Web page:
Katie Ledecky is an American swimmer widely considered the greatest female swimmer of all time. Ledecky stunned the world at the London Olympics as the then-15-year-old blitzed the competition to win the women’s 800-meter freestyle. Katie was so far ahead of the competition by the ¾ mark, many thought she would fade before the end.
Ledecky’s performance in London foreshadowed her performances in the decade to come. Ledecky seemingly breaks records for fun, and so far, she has over 35 medals in major international competitions. She’s already won the gold medal for the women’s 1500 meter free and is widely expected to win the women’s 800-meter free.
Katie’s mom, Mary Gen, was a champion swimmer at the University of New Mexico
Katie was born on 17th March 1997 in Washington, D.C., to Mary Gen and David Ledecky. Katie has Jewish roots from her father’s side and Irish heritage from her mother’s side.
Ledecky comes from a family of high achievers. David studied law at Harvard and Yale and practiced at Kirkland & Ellis before taking a break to support Katie’s swimming career. Mary Gen, a former administrator at Georgetown Hospital, was a champion swimmer at the University of New Mexico.
Mary’s father, Edward J. Hagan, was a decorated combat surgeon who served in World War II. After the war, he became the chairperson of the city park board in Williston, North Dakota. During his time in office, he commissioned the building of a municipal swimming pool, which is named after him.
Edward instructed all of his children to learn swimming after Mary’s older sister – then a four-year-old – nearly drowned after falling into the water at Glacier National Park. Though naturally gifted, Mary had to work hard in the pool to succeed.
“Every set she did in practice, every race Mary Gen swam, she was as tired as anyone could get,” Mary Gen’s coach, Rick Klatt, told Sports Illustrated. “Katie’s at a different level, but her mom was that kind of worker. I can remember her heaving for air after races. There was never any lack of effort in any workout or any meet. She was going it as hard as she could.”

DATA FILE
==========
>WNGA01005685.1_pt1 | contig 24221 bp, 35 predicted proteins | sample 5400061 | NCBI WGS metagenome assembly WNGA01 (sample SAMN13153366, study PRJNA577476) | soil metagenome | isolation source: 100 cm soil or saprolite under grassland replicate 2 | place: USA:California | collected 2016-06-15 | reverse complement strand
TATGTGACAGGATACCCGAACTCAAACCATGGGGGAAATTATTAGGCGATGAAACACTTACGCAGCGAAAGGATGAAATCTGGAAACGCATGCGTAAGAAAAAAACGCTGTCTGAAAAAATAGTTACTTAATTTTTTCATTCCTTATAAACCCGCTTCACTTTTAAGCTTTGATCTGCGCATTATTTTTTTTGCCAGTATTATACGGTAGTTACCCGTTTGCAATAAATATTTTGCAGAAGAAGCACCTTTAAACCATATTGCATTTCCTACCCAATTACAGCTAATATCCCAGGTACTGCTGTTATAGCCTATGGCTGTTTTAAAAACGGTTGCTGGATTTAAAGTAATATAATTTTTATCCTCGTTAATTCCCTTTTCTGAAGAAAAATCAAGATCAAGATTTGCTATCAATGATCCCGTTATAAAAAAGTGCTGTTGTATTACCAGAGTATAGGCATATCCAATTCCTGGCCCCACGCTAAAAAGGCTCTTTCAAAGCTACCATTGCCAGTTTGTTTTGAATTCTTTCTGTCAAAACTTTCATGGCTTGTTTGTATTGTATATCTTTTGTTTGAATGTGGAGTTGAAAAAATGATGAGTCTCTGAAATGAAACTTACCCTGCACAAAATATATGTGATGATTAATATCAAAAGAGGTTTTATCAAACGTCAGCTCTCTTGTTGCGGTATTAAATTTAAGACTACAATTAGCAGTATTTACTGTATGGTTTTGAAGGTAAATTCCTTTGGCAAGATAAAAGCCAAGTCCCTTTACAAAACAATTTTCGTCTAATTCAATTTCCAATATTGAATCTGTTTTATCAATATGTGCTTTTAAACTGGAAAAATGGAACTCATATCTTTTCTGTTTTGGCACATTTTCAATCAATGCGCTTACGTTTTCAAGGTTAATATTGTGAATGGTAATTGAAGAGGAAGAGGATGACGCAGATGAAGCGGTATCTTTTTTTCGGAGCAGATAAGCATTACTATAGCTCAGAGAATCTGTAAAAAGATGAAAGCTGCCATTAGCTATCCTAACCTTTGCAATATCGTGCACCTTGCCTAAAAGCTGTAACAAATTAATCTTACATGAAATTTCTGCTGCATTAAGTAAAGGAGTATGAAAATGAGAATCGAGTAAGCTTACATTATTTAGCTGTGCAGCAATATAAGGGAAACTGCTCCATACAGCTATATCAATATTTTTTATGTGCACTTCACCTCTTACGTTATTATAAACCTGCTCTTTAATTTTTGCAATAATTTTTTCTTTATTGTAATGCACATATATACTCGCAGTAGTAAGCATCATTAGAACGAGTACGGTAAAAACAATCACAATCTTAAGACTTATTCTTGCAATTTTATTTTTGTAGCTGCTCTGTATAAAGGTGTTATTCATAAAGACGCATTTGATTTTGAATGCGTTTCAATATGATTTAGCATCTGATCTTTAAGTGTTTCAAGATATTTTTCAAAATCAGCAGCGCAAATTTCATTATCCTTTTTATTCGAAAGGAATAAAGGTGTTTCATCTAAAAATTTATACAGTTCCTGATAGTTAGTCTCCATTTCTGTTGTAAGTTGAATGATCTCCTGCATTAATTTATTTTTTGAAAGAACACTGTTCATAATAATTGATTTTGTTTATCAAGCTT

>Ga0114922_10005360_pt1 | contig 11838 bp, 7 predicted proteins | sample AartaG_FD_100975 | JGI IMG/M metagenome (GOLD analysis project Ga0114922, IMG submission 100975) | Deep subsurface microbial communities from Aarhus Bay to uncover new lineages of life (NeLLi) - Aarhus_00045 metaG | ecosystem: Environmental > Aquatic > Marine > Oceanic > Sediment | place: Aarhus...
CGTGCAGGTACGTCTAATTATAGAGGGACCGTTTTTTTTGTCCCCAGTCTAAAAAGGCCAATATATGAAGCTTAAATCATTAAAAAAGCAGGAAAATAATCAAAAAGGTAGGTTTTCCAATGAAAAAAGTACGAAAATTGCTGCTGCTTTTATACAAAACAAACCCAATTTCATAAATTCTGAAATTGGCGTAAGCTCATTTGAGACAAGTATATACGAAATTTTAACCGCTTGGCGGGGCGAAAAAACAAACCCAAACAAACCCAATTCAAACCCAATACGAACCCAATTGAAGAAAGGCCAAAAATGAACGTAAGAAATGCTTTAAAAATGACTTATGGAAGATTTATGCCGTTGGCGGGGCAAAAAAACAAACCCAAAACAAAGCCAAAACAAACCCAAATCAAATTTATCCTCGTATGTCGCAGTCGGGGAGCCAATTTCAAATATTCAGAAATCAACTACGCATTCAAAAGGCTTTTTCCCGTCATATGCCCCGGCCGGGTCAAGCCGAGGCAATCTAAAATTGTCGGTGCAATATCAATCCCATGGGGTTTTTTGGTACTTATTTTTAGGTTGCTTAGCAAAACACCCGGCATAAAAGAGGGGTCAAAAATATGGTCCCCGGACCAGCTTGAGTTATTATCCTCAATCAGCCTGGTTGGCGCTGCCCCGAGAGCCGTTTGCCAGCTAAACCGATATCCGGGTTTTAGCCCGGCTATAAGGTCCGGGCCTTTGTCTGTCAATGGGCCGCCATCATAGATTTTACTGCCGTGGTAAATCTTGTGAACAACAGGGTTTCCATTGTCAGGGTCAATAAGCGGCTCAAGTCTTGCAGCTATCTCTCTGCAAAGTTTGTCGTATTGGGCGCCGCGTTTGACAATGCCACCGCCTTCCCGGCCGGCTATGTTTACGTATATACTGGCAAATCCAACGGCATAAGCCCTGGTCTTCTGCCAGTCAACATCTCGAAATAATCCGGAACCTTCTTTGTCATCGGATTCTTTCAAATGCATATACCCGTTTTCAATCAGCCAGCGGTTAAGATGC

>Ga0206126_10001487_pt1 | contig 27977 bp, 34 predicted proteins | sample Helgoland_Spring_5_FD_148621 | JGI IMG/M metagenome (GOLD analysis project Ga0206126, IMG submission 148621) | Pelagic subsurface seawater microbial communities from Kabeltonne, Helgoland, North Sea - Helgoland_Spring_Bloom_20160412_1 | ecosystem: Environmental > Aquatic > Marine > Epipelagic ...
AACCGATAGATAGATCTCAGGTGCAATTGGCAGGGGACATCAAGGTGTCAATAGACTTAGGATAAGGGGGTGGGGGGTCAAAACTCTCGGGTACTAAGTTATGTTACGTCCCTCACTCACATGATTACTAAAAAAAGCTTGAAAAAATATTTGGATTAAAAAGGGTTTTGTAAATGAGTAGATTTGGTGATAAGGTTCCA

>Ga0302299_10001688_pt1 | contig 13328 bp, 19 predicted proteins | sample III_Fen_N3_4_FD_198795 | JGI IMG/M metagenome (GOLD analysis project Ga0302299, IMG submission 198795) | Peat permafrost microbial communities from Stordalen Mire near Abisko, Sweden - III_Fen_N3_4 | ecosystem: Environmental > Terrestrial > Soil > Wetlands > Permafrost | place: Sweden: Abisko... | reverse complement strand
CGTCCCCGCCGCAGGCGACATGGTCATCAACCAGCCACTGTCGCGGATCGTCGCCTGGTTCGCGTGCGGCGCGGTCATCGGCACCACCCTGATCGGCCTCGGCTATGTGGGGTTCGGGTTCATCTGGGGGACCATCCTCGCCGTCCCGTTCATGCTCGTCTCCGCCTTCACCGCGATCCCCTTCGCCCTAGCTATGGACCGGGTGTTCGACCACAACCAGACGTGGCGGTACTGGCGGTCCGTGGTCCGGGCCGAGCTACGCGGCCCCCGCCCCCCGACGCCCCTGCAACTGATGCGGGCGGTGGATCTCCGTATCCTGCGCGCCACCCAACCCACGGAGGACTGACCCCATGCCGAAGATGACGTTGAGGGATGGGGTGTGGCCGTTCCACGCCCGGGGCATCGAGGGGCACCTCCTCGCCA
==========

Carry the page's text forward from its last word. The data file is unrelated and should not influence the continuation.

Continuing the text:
Mary Gen held a place in the national top 20 in the 200-meter freestyle during her time at the University of New Mexico. Gen and David introduced Katie and her brother Michael to swimming when the kids were young. Katie told WBUR that Michael inspired her love for swimming:
“I swam with my brother throughout that and always followed him to the pool and wanted to be in the same group as him in everything. I just always enjoyed swimming with him and I think that’s how I really found my love of the sport. I think if I didn’t have my brother swimming with me, I don’t know if I would have loved it as much as I did and still do.”
Katie’s parents have created a pressure-free environment that has allowed Katie to thrive
“I don’t get the sense of her [Katie] feeling any pressure at all,” David told Sports Illustrated. David and Mary Gen shared the credit for creating a pressure-free environment that allows Katie to thrive.
There was little to no pressure on Katie at the London Olympics, which Katie hadn’t expected to attend. Katie’s coach, Yuri Suguiyama, had implanted the Olympics idea in her mind, but it seemed so far-fetched that she didn’t share it with anyone except her mother.
Katie performed exceptionally well at the United States Olympic trials, but even as she lined up for the 800-meter final in London, her parents prepared what to tell her if she failed to bag a medal. “It wasn’t that I didn’t believe in her, but I just wanted to handle it right,” David told The Washington Post.
They agreed to congratulate her for her achievement and motivate her to get back to work. Gen and David sat where Katie couldn’t see them as she walked to the starting block. “I didn’t want her to freak out,” Gen said.
With 200 meters to go, any lingering doubts about Katie’s victory had escaped Katie and Dave’s minds. They were perhaps the only two people watching that knew Katie would make it without wilting.
Mary Gen and Dave have maintained the pressure-free environment that has kept Katie grounded. “She [Katie] doesn’t think in terms of being the biggest in the sport,” David told Sports Illustrated.
Nearly 10-years after Katie’s London heroics, Mary and David are still in awe of Katie’s feats. “I don’t know how she does it,” Gen told Vogue. “I don’t either,” David added.